After putting the call out for information on World War 1 Projects that people were doing, I posted the World War 1 Centenary Projects #1 post. But there were simply too many projects to include in a single post, so here is list #2.
Those who attended the recent Chris Paton-Thomas MacEntee Downunder Tour around Australia were invited give feedback as well, on the venue, on the talks, and on some general genealogy queries. It is those extra genealogy questions that we have the stats for here, and wanted to share as they give some very interesting results.
Berwick-upon-Tweed is a town in Northumberland, England, which is generally known as simply Berwick, and has a VERY long history. This town is situated in England, but is only 4km from the Scottish border. Now there is a global search on to find descendants of those who used to live in this town. Sounds like a grand plan, but it is for a grand occasion, as 2015 is the 900th anniversary of the town.
The deadline for the National Library of Australia 2014 Community heritage Grants is looming, so don’t delay if your group is wishing to send in an application. The grants of up to $15,000 are available to community groups around the country to help preserve and manage locally held, nationally significant cultural heritage collections of documents …
The Australian Dress Register is a collaborative, online project about dress with Australian provenance pre-1975, and includes men’s, women’s and children’s clothing ranging from the special occasion to the everyday wear.
As part of South Australia’s About Time history month, Unlock the Past are holding a seminar on Research and Writing History. There’s no doubt that for most of us writing doesn’t come naturally, so this seminar will provide you with practical information and guidance to use in your current or future projects.
This is the fourth year that Auckland Libraries and the Kintalk blog have issued the Trans-Tasman ANZAC Day Blog Challenge. So do you have a story to share about an ANZAC? Stories they’d like to hear about could be about their sacrifice, or the way it shaped or impacted on their family history. Or maybe you want to blog from the perspective of those that were left behind?
London Labour and the London Poor originated in a series of newspaper articles written by the great journalist Henry Mayhew between 1849 and 1850. A dozen years later, it had grown into the fullest picture we have of labourers in the greatest city of the nineteenth century.
Did you know that there was such a thing as an official “Genealogy Day”? No? Well nor did I till I stumbled across it online, and what-do-you-know, it’s tomorrow, 8th March 2014!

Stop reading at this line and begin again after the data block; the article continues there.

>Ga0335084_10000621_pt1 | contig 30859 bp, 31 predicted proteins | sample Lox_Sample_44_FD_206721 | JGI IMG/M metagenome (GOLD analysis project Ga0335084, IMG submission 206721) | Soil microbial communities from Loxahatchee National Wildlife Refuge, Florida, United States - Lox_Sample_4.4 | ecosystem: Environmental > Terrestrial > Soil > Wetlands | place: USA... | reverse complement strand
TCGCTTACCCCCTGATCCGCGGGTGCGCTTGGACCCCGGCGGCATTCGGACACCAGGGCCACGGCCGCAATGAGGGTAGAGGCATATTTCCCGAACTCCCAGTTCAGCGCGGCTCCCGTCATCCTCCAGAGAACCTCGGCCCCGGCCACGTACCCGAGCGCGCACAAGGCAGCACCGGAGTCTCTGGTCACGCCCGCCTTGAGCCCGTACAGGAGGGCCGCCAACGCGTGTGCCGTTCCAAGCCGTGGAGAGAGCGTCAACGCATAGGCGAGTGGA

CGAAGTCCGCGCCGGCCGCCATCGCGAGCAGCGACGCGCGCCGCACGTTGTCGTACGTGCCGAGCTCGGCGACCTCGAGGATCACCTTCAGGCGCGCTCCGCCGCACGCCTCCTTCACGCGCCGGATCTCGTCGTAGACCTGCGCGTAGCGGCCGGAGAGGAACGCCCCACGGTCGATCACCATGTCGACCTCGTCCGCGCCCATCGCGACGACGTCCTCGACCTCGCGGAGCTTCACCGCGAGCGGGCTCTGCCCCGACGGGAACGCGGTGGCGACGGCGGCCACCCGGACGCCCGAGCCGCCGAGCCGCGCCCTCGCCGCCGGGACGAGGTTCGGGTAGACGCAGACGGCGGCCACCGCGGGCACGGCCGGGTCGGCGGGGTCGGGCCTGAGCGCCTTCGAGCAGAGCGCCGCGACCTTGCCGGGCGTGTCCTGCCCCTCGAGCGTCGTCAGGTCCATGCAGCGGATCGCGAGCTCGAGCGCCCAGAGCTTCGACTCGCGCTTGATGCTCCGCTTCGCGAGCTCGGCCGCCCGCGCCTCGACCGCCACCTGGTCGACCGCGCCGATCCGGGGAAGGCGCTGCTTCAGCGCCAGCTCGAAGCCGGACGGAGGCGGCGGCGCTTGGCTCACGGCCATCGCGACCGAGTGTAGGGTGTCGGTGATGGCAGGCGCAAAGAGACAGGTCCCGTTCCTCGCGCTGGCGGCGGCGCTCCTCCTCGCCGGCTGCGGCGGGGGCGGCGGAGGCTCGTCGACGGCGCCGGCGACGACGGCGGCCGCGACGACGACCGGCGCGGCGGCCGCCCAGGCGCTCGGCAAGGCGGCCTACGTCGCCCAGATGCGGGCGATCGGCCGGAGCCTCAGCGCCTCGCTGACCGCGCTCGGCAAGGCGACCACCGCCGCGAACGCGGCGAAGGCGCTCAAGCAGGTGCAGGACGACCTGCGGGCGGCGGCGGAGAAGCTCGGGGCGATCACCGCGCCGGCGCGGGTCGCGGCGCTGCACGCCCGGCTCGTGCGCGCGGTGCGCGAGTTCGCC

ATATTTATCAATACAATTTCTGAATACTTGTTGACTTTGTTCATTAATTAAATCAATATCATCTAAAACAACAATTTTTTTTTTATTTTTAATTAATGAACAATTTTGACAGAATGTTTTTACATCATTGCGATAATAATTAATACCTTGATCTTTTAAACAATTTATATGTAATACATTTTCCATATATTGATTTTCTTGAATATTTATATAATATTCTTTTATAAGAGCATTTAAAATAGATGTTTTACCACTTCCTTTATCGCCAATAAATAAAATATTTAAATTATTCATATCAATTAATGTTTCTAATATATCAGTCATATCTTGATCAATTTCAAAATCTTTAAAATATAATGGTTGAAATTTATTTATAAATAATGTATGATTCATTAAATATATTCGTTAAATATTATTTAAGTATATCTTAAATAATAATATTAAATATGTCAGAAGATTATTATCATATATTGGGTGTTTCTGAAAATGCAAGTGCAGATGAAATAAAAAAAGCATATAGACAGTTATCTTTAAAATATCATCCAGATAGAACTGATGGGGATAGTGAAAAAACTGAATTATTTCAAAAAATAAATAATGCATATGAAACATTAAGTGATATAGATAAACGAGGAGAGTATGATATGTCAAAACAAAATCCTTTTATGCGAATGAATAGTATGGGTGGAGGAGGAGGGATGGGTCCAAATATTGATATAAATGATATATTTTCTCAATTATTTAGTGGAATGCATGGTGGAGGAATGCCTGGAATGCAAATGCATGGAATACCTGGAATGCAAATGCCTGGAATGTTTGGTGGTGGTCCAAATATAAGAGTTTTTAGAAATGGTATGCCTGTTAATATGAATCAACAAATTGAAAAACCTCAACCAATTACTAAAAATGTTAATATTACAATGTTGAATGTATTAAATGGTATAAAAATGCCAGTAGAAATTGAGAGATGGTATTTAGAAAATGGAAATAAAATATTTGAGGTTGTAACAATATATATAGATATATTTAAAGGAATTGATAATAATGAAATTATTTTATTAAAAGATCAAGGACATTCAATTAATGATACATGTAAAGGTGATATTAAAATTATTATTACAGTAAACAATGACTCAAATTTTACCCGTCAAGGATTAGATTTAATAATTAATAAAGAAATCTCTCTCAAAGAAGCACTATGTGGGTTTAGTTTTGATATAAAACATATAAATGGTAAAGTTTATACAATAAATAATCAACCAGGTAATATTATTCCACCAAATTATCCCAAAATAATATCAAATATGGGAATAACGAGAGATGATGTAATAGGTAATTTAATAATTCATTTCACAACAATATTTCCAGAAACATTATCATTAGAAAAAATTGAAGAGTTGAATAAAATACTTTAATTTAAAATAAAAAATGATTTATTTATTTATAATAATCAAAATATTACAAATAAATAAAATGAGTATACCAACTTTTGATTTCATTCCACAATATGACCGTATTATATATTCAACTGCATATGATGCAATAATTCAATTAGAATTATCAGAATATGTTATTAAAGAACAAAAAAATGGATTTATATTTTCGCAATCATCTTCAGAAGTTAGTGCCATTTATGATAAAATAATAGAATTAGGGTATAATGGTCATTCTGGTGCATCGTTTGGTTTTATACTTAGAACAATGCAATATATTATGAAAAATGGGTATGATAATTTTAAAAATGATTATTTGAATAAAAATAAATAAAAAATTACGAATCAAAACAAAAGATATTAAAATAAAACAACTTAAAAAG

Don’t believe me? Well, here you go … “Established in 1997 as part of Celebrate Your Name Week, Genealogy Day was created to inspire an interest on one’s family history.”
Today we’re taking a look at the New South Wales Police Gazette dated 5 March 1873 – that’s 141 years ago today! And I’ve chosen a few articles to highlight from it. Anyone who is familiar with the police gazettes will know the amazing collection of articles/events that are mentioned throughout each issue – much of which you won’t find reported elsewhere, so my hard part is choosing what to include from the 8 pages in this issue.
It’s been a little while coming, but the Android app for RootsMagic is now here, having been released a few days ago. So now all you Android-gadget-groupies can easily take and show off your family history with you wherever you go. RootsMagic lets you carry your genealogy on your Android device! It’s fast, easy, and free!
I’m writing this as we say farewell to February and hello to March. With the busyness of the end of the year and the beginning of this one, my regular monthly Inspiring Genealogy Blogs posts simply didn’t happen. Alas they were not forgotten, and I’m here to remedy that with you now. During that period I have read a number of wonderful blog posts that I want to share with you.
Family Tree Magazine the US one, has a long tradition of listing the top 40 or so genealogy bloggers each year. This year they mixed it up, and we now have the “top 40 mavericks” from the genealogy world.
The Historic Graves Project is an Irish-based community-focused heritage project, that aims to work with indivduals and groups around the whole of Ireland to record by photographing and transcribing the details from over 3600 graveyards around the country.
The Periodical Source Index, commonly known as PERSI, is a key resource for genealogists, yet it is one that isn’t used as much as it should be. Created by the Allen County Public Library, they have created an index of over 2 million entries from the articles of 11,000 genealogy and local history periodicals, which include over 3000 titles that are no longer published.
Real People Reel Stories is a new Australian-based business which is designed to create video biographies. Photographs and stories are one thing, but video can convey so much more of you and either paper or photos ever can, and in doing so they can “bring your family’s history to life”.